Problem: Jesus healed one or two demoniacs
Verses: Matthew 8:28, Mark 5:1-2, Luke 8:26-27; Status: Minor

Mark tells us that Jesus performed an exorcism on a man at Gerasenes. This is Mark 5:1-2:

They came to the other side of the sea, to the country of the Gerasenes. And when Jesus had stepped out of the boat, immediately there met him out of the tombs a man with an unclean spirit. (ESV)

Luke 8:26-27 agrees with Mark that there was only one demoniac:

Then they sailed to the country of the Gerasenes, which is opposite Galilee. When Jesus had stepped out on land, there met him a man from the city who had demons. For a long time he had worn no clothes, and he had not lived in a house but among the tombs. (ESV)

Matthew goes his own way and makes it two demoniacs. This is Matthew 8:28:

And when he came to the other side, to the country of the Gadarenes, two demon-possessed men met him, coming out of the tombs, so fierce that no one could pass that way. (ESV)

It's open to you to say that Mark and Luke do not explicitly rule out the presence of the second one that Matthew mentioned. Still, the natural reading of Mark and Luke is that there is just one man.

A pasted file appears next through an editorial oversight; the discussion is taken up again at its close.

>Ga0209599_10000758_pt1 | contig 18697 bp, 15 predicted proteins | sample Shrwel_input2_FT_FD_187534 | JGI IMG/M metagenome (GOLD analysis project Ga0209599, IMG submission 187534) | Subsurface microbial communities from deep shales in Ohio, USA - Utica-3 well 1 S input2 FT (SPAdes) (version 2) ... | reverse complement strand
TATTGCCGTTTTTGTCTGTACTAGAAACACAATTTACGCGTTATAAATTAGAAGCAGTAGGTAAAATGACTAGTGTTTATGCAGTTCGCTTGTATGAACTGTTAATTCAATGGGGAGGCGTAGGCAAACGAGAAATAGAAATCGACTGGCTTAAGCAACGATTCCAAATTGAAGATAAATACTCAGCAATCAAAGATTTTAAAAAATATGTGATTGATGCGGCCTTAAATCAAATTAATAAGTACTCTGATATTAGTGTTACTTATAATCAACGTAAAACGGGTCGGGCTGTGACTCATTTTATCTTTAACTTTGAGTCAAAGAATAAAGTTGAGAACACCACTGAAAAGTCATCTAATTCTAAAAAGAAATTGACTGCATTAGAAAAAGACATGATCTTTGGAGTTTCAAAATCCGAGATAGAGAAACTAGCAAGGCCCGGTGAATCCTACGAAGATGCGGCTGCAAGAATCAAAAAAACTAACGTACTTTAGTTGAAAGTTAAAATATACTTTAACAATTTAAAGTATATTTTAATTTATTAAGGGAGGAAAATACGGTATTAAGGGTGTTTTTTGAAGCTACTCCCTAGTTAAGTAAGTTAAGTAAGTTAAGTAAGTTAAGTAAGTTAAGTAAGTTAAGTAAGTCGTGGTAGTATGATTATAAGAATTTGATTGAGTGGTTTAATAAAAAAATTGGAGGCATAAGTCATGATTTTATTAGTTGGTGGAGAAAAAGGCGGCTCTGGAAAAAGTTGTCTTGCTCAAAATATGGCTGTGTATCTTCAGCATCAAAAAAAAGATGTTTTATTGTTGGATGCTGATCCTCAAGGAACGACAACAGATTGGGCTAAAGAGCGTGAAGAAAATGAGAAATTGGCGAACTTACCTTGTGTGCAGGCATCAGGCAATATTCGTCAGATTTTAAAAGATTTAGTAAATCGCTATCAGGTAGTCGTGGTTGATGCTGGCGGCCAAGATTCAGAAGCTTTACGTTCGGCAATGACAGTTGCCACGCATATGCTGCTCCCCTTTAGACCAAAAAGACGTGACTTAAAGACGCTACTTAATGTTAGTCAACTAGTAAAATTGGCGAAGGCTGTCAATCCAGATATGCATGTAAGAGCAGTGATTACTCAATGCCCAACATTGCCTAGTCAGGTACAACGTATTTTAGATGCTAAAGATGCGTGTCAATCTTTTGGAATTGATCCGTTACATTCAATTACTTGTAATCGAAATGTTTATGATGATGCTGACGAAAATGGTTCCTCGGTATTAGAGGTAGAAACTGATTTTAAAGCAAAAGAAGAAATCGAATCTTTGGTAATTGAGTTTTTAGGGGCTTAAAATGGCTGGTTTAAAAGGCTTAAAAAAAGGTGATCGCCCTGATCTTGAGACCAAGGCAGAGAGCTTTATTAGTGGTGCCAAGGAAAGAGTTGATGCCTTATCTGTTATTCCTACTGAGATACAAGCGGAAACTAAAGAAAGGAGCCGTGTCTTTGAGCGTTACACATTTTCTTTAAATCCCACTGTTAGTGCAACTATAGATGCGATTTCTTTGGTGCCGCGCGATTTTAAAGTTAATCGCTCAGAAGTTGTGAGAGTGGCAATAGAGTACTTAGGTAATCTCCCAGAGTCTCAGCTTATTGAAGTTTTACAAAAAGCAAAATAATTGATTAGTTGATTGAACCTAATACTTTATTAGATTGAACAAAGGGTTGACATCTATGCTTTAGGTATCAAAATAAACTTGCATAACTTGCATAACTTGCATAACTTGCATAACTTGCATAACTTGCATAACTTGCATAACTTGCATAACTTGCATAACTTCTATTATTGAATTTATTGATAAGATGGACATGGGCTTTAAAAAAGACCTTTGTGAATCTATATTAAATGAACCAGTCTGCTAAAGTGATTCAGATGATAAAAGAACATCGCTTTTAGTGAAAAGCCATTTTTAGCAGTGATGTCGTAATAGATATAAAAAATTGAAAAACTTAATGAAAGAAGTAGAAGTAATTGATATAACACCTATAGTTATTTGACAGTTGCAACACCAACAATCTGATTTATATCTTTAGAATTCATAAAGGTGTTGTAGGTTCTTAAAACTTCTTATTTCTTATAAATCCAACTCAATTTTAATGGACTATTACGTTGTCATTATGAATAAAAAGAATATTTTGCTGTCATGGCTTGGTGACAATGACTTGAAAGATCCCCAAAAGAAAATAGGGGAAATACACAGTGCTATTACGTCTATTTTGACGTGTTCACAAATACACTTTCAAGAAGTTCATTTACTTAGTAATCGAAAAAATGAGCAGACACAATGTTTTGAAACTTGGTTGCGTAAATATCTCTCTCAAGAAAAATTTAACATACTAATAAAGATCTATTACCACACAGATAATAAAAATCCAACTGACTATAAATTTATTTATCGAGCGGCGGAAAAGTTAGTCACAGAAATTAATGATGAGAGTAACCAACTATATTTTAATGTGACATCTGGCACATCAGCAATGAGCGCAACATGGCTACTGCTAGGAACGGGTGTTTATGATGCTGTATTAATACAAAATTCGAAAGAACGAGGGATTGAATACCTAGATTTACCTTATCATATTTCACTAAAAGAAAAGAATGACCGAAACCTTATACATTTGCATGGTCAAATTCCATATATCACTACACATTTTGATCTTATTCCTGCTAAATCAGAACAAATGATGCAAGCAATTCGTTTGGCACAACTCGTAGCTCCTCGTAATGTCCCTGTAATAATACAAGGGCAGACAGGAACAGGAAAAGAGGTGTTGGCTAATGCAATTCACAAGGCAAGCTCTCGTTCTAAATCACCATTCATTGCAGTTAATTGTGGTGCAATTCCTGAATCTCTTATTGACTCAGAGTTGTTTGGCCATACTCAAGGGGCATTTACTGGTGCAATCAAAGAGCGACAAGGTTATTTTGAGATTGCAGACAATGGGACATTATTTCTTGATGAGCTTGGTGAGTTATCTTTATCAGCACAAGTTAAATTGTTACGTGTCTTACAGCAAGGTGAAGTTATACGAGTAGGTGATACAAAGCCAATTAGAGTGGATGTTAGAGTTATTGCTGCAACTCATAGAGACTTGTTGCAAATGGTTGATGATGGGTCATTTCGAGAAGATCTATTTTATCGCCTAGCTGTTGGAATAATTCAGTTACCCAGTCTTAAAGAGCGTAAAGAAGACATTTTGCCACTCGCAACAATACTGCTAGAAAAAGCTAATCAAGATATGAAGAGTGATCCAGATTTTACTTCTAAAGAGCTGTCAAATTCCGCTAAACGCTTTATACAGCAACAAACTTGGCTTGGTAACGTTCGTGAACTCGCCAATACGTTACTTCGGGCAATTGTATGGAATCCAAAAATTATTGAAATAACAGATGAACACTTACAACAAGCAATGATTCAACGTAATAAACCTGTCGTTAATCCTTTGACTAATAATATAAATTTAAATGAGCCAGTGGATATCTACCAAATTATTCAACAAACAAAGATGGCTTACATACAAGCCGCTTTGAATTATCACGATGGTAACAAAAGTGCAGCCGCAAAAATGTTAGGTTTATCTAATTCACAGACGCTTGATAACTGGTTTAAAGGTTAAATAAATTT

Looking Unto Jesus claims that Matthew's gospel is more accurate, since Matthew was an apostle of Jesus and was actually present at the incident; however the mainstream view of academic Biblical scholarship is that the gospel of Matthew was not written by the apostle Matthew. Indeed, it's very well established that the author of Matthew used Mark as a source, which he wouldn't have had to do if he had actually been an eye-witness to the life of Jesus. If you want a convincing argument for the primacy of Mark, see Fatigue in the Synoptics, a serious work that far surpasses us amateurs.

By the way, you may have noticed that Matthew places the incident in Gadarenes. There is in fact a considerable amount of variation in the ancient manuscripts for all three gospels as to whether this took place in Gadarenes, Gerasenes, or Gergesenes. The ESV's notes reflect this (see links above). However, the context makes it clear that this is the same incident: in all three gospels, it is immediately after Jesus calmed a storm on the lake.

Updated: Summer 2008

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